As he had vowed, Travis took the dental school admission test. I held my breath again. What would happen to him if he fell short? I wished Joan had not convinced me to bless this path.
They gave Travis his scores as he left the testing center. He called me as he walked out. He scored in the 93rd percentile overall, and his organic chemistry score was over 97 percent. He was so proud. I was without words. Joan wept.
Travis applied to dental schools across the country. Friends chipped in unused frequent flyer miles to get him to his interviews, and he borrowed luggage, ties and overcoats to look professional.
Here is how he answered a dental school application that asked if he believed he grew up “disadvantaged”:
I grew up in one of Miami’s poorest neighborhoods. I was abandoned by many who you would think would have nurtured me, and raised by my grandmother’s aunt. I remember, as a young boy, hiding inside my house for days after a drive-by shooting. But through it all, people—sometimes perfect strangers—inspired me to never give up and to always believe in myself. So yes, I did have a disadvantaged life by most definitions, but that life has made me better prepared and more appreciative of the opportunities and blessings I do have.
Dental programs across the country wanted him. Many offered scholarships. I thought staying in Florida made the most sense, believing it would be too difficult for him to start anew in another state.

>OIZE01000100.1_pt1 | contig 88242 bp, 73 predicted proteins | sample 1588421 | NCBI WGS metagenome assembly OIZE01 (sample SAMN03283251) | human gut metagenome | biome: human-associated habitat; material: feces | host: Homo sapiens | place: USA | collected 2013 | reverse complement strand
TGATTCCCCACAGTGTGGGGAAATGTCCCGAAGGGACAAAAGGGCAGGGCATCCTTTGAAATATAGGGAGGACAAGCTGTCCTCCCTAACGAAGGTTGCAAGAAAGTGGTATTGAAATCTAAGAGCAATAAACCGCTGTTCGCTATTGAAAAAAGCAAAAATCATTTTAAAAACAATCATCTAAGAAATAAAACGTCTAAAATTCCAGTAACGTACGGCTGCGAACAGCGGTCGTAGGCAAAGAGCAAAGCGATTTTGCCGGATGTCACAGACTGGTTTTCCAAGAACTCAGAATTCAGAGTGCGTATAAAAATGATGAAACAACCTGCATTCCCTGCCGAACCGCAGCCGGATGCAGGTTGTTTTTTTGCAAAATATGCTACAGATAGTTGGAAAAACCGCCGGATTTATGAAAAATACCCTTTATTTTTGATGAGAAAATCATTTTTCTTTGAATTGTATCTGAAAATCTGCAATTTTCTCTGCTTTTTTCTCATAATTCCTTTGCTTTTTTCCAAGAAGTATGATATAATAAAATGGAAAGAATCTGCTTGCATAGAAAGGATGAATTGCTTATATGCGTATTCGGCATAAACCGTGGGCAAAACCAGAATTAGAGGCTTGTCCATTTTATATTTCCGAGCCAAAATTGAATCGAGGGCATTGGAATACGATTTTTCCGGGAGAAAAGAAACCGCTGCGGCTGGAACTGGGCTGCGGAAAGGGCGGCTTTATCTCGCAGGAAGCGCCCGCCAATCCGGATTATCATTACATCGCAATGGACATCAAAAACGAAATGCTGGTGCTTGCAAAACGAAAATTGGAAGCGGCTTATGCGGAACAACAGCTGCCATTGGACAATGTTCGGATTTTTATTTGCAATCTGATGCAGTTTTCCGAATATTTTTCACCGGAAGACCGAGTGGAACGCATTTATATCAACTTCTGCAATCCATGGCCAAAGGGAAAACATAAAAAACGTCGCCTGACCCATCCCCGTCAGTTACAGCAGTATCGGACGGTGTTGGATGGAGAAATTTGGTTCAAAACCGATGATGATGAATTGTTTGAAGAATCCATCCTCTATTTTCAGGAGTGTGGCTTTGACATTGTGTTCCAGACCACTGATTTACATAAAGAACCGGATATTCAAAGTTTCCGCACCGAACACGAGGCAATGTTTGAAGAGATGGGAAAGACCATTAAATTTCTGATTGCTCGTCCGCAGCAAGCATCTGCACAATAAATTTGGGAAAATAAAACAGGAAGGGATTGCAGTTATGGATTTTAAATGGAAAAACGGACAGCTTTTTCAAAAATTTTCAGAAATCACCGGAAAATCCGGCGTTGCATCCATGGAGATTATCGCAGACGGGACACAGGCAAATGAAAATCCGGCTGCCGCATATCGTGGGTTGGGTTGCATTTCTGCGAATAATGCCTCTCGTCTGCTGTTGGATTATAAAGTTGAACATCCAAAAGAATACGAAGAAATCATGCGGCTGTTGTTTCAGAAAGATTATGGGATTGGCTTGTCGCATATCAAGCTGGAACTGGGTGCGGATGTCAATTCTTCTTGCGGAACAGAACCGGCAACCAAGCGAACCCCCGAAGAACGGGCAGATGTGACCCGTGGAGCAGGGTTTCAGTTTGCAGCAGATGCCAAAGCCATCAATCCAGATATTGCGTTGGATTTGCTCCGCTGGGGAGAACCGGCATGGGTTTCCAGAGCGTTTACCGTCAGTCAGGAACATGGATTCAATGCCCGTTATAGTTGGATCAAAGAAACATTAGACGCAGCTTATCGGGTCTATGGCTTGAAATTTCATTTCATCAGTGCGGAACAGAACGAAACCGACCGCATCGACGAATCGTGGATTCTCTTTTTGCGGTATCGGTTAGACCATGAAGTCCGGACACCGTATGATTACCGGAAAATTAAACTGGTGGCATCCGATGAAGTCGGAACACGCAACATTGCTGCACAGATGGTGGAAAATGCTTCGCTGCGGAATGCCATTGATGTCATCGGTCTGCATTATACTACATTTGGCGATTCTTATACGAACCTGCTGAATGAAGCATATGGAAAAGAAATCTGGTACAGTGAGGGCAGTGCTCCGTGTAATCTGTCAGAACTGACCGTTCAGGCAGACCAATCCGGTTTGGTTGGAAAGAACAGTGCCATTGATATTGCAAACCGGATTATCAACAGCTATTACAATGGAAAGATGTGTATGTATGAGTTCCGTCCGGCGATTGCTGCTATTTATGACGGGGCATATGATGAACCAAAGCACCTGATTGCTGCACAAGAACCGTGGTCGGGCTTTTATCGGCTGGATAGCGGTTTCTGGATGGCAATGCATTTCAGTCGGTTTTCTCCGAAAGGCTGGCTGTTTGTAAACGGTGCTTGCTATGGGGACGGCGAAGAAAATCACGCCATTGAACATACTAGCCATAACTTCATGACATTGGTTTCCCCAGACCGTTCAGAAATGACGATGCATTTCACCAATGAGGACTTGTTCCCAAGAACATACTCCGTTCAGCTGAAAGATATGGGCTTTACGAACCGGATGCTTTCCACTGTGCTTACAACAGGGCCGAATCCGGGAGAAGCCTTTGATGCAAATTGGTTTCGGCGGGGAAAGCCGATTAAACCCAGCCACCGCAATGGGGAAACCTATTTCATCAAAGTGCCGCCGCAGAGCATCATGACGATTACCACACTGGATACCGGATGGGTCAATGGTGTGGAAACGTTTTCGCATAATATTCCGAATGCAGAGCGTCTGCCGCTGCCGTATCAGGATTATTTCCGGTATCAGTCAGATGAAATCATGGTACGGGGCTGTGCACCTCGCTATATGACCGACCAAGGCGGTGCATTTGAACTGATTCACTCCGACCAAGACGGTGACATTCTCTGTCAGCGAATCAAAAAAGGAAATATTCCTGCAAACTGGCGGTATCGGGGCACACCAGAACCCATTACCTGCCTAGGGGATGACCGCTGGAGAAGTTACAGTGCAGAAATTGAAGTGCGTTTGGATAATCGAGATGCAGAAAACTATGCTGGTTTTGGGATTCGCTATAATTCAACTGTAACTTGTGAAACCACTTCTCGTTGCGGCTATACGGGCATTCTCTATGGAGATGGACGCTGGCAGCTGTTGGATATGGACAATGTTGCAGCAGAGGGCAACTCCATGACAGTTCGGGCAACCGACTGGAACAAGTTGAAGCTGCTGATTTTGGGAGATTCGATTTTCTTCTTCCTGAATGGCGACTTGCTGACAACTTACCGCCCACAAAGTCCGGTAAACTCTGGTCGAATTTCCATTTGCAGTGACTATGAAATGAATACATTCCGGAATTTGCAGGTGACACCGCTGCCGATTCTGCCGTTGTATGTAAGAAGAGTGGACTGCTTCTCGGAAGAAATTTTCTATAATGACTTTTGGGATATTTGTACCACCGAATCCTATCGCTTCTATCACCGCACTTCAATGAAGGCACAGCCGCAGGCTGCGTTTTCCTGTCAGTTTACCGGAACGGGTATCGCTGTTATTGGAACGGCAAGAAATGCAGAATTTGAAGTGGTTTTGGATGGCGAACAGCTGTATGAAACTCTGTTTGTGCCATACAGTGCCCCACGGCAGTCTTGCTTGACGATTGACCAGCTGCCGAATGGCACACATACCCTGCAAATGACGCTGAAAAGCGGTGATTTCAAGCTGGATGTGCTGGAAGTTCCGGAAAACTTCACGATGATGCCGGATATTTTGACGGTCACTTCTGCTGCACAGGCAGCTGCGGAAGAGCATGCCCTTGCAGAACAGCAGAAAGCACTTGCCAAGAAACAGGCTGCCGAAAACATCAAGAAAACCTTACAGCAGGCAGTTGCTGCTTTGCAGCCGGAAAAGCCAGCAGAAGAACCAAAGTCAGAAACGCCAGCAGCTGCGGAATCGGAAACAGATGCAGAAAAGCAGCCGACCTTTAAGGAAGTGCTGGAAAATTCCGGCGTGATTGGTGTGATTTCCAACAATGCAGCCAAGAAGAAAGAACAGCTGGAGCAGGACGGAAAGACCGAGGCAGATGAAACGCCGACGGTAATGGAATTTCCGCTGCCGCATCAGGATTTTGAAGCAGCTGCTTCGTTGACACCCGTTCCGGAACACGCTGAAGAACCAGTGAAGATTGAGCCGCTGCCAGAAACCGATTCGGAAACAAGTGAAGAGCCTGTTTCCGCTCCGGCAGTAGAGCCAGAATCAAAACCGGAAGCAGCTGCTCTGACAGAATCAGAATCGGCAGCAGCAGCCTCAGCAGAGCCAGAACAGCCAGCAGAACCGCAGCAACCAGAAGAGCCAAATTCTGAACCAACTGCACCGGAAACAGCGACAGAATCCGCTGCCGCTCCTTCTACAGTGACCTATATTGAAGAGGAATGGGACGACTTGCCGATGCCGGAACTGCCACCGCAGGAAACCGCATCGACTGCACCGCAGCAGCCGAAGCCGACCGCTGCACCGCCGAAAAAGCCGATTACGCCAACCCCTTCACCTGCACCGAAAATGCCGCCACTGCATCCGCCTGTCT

Once again, Joan disassembled my argument, contending Travis and his family had every right to define their future on their terms. So Travis pulled out my old hand-me-down T-shirts and decided Tufts was where he wanted to be. It wasn’t because of me at all. Rather, it was because after his interview, the dean had pulled him aside, put his hand on Travis’ shoulder, and told him that the school believed in him.
That’s all Travis needed to hear. That’s all he’s ever needed to hear.
At the conclusion of his first year at Tufts School of Dental Medicine, I attended his white coat ceremony, marking his transition to the clinical side of his education. I think I must have got some dust in both eyes. At the end of his second year his grades continue to be exceptional.
Travis recently announced he might become an oral surgeon or a prosthodontist. I believe him.
Dan Gelber, A82, a former Florida state senator, practices law in Miami. At Tufts he was a Truman Scholar.
From the Little Brother: He Never Gave Up on Me
By Travis Thomas, D17